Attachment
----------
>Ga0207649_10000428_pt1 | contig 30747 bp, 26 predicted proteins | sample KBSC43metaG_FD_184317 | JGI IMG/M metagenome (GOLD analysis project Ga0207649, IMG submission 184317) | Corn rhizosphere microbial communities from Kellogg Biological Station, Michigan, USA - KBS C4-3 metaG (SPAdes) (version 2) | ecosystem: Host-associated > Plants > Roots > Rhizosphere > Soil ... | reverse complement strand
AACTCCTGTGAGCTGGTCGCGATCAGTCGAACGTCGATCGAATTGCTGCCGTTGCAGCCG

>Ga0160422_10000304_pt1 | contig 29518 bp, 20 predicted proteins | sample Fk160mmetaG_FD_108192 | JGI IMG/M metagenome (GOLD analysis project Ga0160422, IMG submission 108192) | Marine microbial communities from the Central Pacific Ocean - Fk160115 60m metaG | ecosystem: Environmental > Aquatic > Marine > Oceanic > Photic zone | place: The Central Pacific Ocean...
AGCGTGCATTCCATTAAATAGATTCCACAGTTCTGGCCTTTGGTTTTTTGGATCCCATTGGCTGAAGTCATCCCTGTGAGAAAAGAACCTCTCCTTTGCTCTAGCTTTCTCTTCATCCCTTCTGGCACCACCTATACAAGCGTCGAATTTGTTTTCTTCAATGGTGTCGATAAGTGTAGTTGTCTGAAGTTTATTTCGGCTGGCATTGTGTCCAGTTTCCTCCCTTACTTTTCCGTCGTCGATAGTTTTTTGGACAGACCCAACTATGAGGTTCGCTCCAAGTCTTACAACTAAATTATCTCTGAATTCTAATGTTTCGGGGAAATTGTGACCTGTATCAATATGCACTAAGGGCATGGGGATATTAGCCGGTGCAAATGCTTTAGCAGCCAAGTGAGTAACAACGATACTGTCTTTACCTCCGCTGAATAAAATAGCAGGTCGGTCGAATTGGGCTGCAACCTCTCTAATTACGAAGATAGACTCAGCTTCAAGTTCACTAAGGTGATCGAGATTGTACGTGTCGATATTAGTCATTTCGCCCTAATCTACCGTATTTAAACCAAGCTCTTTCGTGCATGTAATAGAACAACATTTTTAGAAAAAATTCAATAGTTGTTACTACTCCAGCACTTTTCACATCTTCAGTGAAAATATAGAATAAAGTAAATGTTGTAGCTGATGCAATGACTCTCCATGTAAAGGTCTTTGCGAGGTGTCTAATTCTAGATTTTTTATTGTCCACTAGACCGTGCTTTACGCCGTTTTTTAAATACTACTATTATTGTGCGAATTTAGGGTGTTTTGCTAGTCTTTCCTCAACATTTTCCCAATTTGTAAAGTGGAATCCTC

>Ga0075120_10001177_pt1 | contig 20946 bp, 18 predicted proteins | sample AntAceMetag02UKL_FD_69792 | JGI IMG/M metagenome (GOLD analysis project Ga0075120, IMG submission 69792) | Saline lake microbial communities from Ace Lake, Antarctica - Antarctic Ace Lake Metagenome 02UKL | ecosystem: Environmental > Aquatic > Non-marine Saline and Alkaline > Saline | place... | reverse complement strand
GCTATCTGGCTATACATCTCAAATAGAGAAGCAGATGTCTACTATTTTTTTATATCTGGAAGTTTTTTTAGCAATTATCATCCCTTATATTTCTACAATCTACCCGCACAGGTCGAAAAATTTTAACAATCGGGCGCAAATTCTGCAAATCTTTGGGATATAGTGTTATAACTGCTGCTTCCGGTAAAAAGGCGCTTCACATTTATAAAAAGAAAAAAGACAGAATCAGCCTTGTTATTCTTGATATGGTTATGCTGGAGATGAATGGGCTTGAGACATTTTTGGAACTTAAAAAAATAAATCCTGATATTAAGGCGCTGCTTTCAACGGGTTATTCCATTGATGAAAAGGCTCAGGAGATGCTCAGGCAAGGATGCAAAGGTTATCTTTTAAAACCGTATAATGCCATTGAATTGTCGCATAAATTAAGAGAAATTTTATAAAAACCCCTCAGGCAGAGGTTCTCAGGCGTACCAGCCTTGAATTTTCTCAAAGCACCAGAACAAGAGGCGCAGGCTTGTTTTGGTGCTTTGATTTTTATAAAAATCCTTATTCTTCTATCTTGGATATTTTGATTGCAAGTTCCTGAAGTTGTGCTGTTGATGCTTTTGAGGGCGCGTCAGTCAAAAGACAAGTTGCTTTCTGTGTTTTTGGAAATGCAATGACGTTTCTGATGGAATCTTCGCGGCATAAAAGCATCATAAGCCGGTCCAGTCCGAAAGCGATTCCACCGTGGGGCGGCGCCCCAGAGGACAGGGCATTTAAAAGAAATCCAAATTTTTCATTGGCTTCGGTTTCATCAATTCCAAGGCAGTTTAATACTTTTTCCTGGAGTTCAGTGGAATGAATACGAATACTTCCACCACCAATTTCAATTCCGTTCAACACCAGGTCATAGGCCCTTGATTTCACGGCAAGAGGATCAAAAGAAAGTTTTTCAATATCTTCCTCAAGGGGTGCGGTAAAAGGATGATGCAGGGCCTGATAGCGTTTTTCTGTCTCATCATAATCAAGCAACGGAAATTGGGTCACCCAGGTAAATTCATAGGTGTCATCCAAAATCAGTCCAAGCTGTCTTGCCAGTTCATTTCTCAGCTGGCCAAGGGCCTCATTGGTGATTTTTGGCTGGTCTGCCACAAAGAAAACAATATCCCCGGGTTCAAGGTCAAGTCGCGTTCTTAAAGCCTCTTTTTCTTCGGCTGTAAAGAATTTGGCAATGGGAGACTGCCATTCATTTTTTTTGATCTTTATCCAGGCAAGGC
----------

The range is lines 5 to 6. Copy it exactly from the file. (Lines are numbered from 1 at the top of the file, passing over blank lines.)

>Ga0075120_10001177_pt1 | contig 20946 bp, 18 predicted proteins | sample AntAceMetag02UKL_FD_69792 | JGI IMG/M metagenome (GOLD analysis project Ga0075120, IMG submission 69792) | Saline lake microbial communities from Ace Lake, Antarctica - Antarctic Ace Lake Metagenome 02UKL | ecosystem: Environmental > Aquatic > Non-marine Saline and Alkaline > Saline | place... | reverse complement strand
GCTATCTGGCTATACATCTCAAATAGAGAAGCAGATGTCTACTATTTTTTTATATCTGGAAGTTTTTTTAGCAATTATCATCCCTTATATTTCTACAATCTACCCGCACAGGTCGAAAAATTTTAACAATCGGGCGCAAATTCTGCAAATCTTTGGGATATAGTGTTATAACTGCTGCTTCCGGTAAAAAGGCGCTTCACATTTATAAAAAGAAAAAAGACAGAATCAGCCTTGTTATTCTTGATATGGTTATGCTGGAGATGAATGGGCTTGAGACATTTTTGGAACTTAAAAAAATAAATCCTGATATTAAGGCGCTGCTTTCAACGGGTTATTCCATTGATGAAAAGGCTCAGGAGATGCTCAGGCAAGGATGCAAAGGTTATCTTTTAAAACCGTATAATGCCATTGAATTGTCGCATAAATTAAGAGAAATTTTATAAAAACCCCTCAGGCAGAGGTTCTCAGGCGTACCAGCCTTGAATTTTCTCAAAGCACCAGAACAAGAGGCGCAGGCTTGTTTTGGTGCTTTGATTTTTATAAAAATCCTTATTCTTCTATCTTGGATATTTTGATTGCAAGTTCCTGAAGTTGTGCTGTTGATGCTTTTGAGGGCGCGTCAGTCAAAAGACAAGTTGCTTTCTGTGTTTTTGGAAATGCAATGACGTTTCTGATGGAATCTTCGCGGCATAAAAGCATCATAAGCCGGTCCAGTCCGAAAGCGATTCCACCGTGGGGCGGCGCCCCAGAGGACAGGGCATTTAAAAGAAATCCAAATTTTTCATTGGCTTCGGTTTCATCAATTCCAAGGCAGTTTAATACTTTTTCCTGGAGTTCAGTGGAATGAATACGAATACTTCCACCACCAATTTCAATTCCGTTCAACACCAGGTCATAGGCCCTTGATTTCACGGCAAGAGGATCAAAAGAAAGTTTTTCAATATCTTCCTCAAGGGGTGCGGTAAAAGGATGATGCAGGGCCTGATAGCGTTTTTCTGTCTCATCATAATCAAGCAACGGAAATTGGGTCACCCAGGTAAATTCATAGGTGTCATCCAAAATCAGTCCAAGCTGTCTTGCCAGTTCATTTCTCAGCTGGCCAAGGGCCTCATTGGTGATTTTTGGCTGGTCTGCCACAAAGAAAACAATATCCCCGGGTTCAAGGTCAAGTCGCGTTCTTAAAGCCTCTTTTTCTTCGGCTGTAAAGAATTTGGCAATGGGAGACTGCCATTCATTTTTTTTGATCTTTATCCAGGCAAGGC